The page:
Fennovoima could sign a contract for the Hanhikivi nuclear power plant in Finland by the end of this year, perhaps with Russian equity of 34%.
Project developer Fennovoima announced today that "from now on" it would "concentrate on negotiating only with Rusatom Overseas" - the subsidiary of Russia's Rosatom state nuclear corporation concerned with exports of nuclear power plants. Areva and Toshiba designs had also been under consideration at earlier stages of the bidding process, with Toshiba invited to direct negotiations in February this year.
Nevertheless, Fennovoima and Rusatom Overseas today announced they have agreed to develop the new plant project to the point that a contract to build could be signed. Given that Fennovoima holds a decision-in-principle from the government to go ahead with new nuclear, construction could start in 2014 leading to operation from 2020. Fennovoima's structure includes 60 regional power users and suppliers as shareholders and these would all have to decide on their continued participation before a contract could be complete.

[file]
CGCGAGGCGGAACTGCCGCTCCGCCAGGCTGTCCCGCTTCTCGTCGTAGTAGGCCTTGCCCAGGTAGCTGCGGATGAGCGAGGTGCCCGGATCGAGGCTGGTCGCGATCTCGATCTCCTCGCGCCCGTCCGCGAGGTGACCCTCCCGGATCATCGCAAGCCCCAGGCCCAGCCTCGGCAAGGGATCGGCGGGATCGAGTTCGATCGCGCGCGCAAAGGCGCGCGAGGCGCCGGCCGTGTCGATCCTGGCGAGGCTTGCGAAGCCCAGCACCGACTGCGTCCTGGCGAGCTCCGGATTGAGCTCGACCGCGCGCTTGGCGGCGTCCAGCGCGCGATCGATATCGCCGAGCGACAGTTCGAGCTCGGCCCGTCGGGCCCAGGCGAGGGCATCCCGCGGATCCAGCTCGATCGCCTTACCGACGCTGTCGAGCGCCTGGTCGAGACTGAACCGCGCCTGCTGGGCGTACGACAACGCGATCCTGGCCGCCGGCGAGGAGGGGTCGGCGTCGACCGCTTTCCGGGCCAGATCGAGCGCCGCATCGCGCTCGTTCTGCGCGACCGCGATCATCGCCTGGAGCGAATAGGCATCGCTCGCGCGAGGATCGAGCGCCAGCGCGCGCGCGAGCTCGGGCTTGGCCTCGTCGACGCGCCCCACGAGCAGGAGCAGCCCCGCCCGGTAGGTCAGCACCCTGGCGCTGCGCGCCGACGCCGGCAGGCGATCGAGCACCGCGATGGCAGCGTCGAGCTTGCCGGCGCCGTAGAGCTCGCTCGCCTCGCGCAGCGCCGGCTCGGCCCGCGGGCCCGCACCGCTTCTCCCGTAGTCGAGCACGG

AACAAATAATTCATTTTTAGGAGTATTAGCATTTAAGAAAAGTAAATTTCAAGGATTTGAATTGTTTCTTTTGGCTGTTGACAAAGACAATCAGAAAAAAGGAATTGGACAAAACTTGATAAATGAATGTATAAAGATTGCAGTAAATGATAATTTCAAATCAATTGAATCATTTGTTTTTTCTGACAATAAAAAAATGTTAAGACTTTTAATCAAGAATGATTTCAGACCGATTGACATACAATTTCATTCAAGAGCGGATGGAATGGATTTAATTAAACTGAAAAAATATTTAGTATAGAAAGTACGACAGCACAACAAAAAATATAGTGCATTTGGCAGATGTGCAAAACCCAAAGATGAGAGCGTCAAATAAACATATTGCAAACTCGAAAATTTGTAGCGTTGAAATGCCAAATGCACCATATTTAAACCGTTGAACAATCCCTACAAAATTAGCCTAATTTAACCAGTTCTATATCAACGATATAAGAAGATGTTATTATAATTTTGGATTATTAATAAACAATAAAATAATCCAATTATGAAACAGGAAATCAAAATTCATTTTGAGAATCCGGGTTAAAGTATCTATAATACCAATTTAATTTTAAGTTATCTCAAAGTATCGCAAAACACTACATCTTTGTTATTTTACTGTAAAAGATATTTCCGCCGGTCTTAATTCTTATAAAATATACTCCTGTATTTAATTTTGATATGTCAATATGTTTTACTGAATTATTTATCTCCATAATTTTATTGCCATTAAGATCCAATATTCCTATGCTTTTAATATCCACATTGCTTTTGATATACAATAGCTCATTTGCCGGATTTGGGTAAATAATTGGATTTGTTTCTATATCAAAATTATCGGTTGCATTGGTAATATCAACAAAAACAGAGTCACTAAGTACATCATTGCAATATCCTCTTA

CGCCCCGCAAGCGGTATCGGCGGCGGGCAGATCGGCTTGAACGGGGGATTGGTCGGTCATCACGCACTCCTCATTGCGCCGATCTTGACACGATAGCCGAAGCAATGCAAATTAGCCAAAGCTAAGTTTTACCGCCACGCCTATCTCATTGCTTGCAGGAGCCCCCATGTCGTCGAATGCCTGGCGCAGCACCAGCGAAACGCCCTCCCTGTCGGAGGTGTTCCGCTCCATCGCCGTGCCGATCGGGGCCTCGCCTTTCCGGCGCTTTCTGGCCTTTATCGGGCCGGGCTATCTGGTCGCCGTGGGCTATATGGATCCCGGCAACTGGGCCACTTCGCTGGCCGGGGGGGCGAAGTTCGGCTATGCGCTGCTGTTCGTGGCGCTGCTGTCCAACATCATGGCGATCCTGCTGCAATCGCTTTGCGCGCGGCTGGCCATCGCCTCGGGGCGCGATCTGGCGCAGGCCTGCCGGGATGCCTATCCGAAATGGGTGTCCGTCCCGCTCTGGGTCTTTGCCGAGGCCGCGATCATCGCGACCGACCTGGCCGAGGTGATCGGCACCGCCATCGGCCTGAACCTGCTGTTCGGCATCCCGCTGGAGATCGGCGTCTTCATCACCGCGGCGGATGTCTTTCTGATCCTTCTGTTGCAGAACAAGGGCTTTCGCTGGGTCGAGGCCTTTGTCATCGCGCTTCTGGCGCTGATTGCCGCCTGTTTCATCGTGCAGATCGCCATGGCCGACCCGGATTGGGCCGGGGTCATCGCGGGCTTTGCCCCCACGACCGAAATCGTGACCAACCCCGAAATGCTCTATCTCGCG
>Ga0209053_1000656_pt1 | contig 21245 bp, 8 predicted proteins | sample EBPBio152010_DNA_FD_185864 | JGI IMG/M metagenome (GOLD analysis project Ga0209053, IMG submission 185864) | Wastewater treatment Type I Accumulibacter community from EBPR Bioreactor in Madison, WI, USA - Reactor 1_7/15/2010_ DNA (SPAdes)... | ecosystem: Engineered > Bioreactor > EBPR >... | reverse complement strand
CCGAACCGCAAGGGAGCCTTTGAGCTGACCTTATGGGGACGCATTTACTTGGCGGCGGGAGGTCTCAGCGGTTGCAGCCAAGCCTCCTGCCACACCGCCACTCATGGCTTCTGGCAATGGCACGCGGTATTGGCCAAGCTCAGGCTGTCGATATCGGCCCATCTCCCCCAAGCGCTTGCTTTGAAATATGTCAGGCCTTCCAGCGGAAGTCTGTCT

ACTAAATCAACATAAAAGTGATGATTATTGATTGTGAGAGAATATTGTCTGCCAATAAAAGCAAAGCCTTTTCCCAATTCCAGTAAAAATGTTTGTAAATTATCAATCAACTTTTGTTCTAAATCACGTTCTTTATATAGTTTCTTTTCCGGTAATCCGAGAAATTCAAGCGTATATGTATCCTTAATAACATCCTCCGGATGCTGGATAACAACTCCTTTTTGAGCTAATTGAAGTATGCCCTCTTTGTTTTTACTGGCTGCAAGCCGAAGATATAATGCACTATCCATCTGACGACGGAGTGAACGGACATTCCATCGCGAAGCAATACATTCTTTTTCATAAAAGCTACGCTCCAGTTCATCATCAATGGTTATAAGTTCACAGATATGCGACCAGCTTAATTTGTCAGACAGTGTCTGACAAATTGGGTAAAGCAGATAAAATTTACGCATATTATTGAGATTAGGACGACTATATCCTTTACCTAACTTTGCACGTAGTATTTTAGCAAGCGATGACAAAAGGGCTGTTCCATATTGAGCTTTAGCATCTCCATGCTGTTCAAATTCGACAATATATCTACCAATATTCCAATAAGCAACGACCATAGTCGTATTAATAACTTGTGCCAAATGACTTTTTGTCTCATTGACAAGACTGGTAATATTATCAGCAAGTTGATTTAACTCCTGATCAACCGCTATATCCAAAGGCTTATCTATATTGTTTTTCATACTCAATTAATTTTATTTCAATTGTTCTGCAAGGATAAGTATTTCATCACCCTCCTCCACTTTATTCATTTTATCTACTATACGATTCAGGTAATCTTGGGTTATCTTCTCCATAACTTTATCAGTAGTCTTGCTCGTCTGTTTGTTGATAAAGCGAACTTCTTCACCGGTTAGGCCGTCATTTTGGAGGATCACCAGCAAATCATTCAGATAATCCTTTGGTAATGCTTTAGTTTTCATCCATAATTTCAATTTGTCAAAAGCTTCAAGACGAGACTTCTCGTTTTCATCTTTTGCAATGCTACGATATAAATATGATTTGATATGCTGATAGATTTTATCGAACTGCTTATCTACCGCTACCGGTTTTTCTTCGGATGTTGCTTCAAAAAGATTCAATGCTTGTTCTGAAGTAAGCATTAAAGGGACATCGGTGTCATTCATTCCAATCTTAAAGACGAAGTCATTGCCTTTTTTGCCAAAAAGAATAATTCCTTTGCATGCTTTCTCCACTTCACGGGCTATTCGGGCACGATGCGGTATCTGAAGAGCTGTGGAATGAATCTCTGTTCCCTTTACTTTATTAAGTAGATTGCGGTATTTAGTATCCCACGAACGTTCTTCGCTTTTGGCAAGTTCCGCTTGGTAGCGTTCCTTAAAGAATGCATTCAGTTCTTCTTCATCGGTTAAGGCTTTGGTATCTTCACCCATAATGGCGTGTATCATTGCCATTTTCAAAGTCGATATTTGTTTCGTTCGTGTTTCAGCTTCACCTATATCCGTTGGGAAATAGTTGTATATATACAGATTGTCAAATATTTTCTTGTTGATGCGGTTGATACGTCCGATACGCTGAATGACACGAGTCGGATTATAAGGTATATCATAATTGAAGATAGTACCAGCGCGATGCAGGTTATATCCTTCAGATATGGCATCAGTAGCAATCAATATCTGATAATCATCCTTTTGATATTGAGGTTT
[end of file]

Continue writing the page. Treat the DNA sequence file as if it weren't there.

On offer is a single-unit nuclear power plant using a Gidropress-designed AES-2006 VVER pressurized water reactor. It would produce 1200 MWe near the municipality of Pyhajoki on Finland's west coast.
Separately, negotiations are under way for Rusatom Overseas to take a 34% stake in Fennovoima, filling a gap left by the German utility EOn which pulled out in October 2012 due to balance sheet pressures resulting from domestic decisions to abandon nuclear energy.
Hanhikivi would be sixth nuclear reactor generating power in Finland and, along with Olkiluoto 3, could take nuclear to a share of power generation of around 50% in 2020. With renewables slated to reach 20% of electricity at the same time, Finland's high-demand industrial economy would also be one of the cleanest in terms of specific carbon dioxide emissions.
Researched and written
by World Nuclear News